Bees can solve math problems the average toddler can't

If you're struggling with a simple math problem, it might be better to ask a bee than a mathematician.

According to a new study, researchers have found that the buzzing insects are able to understand simple addition and subtraction, at levels that would give the average 4-year old difficulty.

"We show that honeybees, with a miniature brain, can learn to use blue and yellow as symbolic representations for addition or subtraction," the study's abstract reads. "In a free-flying environment, individual bees used this information to solve unfamiliar problems involving adding or subtracting one element from a group of elements."

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The study has been published in Science Advances.

Fourteen honeybees were collected by the researchers for the study, who then had them enter a maze where they would see between one and five shapes that were either blue or yellow in color.

From there, the bees were given the choice to fly left or right and complete a simple task – if the shapes were blue, they had to add an element; conversely, if they were yellow, they needed to subtract. They were rewarded with water containing sucrose (sugar) and punished with water containing quinine (which has a bitter flavor) depending upon the outcome.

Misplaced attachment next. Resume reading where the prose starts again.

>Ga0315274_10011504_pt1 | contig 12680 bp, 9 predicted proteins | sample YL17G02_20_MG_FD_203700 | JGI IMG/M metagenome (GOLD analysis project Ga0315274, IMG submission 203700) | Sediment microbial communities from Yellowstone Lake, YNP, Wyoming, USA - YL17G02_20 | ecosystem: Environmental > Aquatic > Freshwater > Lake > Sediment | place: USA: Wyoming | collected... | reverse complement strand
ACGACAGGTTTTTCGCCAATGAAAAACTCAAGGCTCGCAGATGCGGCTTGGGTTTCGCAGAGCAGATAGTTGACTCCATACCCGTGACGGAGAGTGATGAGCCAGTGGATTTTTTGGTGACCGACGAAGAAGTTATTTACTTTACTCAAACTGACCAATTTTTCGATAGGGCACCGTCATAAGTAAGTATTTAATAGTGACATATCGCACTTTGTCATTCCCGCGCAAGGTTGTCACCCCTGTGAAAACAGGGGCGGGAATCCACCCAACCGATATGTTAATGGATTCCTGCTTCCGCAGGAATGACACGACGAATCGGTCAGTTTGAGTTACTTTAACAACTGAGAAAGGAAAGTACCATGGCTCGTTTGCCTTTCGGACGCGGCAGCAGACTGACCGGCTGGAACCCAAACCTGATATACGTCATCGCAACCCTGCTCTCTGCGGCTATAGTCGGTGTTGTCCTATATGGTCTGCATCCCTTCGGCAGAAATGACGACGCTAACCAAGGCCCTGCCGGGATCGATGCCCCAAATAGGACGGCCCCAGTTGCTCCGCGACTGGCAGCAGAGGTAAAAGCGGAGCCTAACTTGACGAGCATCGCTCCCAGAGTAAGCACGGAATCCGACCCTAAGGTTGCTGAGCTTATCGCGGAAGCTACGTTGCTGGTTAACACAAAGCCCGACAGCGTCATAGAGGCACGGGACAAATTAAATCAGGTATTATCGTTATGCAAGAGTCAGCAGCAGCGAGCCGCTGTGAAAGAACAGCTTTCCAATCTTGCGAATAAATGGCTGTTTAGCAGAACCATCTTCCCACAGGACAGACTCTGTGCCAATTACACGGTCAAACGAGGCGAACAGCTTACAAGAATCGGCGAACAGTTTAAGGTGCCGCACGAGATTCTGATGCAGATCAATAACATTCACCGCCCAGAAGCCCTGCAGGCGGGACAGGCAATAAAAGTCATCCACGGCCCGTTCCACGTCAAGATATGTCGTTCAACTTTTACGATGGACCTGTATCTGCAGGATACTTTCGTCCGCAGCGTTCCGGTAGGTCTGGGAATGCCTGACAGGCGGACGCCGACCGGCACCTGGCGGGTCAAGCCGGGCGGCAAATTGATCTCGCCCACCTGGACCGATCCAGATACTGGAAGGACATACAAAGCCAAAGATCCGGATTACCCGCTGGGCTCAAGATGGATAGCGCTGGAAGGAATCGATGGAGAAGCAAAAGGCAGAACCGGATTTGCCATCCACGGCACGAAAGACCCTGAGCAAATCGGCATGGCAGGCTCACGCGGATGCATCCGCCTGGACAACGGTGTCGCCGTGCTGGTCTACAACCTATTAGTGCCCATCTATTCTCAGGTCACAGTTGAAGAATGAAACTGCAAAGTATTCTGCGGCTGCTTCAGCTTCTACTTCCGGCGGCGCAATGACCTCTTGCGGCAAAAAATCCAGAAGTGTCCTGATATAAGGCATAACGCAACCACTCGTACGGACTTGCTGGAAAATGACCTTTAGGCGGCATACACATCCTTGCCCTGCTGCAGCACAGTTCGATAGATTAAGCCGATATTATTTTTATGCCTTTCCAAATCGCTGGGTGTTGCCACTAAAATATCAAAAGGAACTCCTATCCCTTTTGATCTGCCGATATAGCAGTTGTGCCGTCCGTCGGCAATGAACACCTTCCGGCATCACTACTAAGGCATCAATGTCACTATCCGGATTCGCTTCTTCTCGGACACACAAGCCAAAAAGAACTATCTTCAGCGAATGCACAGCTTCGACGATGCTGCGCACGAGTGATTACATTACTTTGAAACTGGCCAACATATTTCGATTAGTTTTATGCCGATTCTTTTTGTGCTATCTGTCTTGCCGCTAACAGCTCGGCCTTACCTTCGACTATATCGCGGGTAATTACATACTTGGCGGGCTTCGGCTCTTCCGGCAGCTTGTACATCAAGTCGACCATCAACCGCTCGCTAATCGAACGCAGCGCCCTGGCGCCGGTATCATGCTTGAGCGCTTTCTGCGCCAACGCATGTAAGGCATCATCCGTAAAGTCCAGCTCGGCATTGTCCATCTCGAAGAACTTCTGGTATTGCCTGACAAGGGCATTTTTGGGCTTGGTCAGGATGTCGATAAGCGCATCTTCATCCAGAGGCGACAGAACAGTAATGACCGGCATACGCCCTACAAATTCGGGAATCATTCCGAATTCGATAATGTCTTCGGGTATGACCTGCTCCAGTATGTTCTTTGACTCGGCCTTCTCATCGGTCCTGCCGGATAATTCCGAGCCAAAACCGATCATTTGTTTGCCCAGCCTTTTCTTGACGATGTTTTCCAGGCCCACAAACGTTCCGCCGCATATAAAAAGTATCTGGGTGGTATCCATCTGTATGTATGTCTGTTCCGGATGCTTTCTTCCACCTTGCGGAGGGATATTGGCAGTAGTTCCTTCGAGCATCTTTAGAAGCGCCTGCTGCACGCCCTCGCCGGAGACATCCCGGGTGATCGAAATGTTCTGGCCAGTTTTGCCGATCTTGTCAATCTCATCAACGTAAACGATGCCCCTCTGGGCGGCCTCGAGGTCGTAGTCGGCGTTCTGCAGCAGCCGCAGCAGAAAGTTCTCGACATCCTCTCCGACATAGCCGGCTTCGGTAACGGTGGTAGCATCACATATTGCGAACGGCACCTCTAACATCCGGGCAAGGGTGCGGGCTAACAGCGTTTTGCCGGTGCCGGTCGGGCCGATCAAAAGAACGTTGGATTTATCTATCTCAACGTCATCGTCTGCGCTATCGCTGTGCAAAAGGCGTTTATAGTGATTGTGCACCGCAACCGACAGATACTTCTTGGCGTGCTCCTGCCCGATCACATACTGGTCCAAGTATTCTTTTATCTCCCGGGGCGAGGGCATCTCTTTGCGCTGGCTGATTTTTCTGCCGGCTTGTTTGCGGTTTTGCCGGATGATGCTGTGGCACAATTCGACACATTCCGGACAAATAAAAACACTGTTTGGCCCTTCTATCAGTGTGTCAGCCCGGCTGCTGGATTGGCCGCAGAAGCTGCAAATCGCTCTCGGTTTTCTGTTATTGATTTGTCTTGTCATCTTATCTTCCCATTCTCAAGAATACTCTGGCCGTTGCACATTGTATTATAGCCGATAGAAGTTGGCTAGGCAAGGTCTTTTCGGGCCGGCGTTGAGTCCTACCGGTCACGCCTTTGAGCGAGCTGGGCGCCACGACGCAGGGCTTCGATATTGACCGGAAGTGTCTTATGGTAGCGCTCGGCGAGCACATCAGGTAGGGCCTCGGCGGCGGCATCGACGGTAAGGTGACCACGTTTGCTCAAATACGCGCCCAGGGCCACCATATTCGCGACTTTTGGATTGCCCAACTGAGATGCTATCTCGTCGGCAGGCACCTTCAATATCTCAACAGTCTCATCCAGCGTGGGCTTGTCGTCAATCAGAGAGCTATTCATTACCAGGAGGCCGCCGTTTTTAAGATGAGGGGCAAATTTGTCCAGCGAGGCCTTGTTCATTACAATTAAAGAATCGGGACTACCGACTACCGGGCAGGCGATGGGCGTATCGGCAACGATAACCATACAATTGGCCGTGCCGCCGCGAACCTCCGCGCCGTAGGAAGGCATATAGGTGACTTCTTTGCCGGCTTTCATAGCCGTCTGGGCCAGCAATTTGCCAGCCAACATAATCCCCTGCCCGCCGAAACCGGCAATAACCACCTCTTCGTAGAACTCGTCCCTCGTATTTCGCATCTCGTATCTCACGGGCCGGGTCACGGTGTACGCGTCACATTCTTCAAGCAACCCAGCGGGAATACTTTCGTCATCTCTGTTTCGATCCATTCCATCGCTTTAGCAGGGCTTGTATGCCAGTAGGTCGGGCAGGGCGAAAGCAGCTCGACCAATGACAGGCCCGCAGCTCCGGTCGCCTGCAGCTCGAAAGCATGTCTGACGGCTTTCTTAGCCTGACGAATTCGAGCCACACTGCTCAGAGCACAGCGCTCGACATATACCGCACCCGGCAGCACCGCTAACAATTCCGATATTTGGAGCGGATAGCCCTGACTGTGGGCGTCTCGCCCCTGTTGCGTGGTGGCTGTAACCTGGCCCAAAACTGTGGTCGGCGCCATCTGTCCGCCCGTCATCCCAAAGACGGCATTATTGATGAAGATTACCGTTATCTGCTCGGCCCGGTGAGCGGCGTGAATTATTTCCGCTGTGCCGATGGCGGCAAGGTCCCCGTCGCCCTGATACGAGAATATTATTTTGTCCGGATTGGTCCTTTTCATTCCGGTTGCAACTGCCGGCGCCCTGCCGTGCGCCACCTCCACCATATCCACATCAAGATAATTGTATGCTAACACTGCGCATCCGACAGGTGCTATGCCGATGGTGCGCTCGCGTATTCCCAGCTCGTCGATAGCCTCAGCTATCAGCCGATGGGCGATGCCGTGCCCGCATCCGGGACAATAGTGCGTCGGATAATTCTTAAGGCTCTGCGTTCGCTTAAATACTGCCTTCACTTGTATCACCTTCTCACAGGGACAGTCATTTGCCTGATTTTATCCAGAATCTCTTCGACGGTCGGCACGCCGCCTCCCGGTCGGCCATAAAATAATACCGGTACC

The bees were trained for 4 to 7 hours, LiveScience reported, and then the challenge was repeated to see if the bees had retained any of the information. In doing the tests, the bees chose correctly between 60 and 75 percent of the time, the news outlet reported.

"This display of numerosity requires bees to acquire long-term rules and use short-term working memory," the abstract added. "Given that honeybees and humans are separated by over 400 million years of evolution, our findings suggest that advanced numerical cognition may be more accessible to nonhuman animals than previously suspected."

One of the study's authors, Adrian Dyer, said the bees doing simple math may be the result of evolution and having gained the ability to understand the information around them, as they go from flower to flower. It's also possible they have gained additional "neuroplasticity," or new connections among the neurons in their brains.

Insects have less than 1 million neurons, while the average human has approximately 86 billion neurons, LiveScience added.

The next step is to see whether bees can perform additional, more complex equations, or even adding a third input to the equation.

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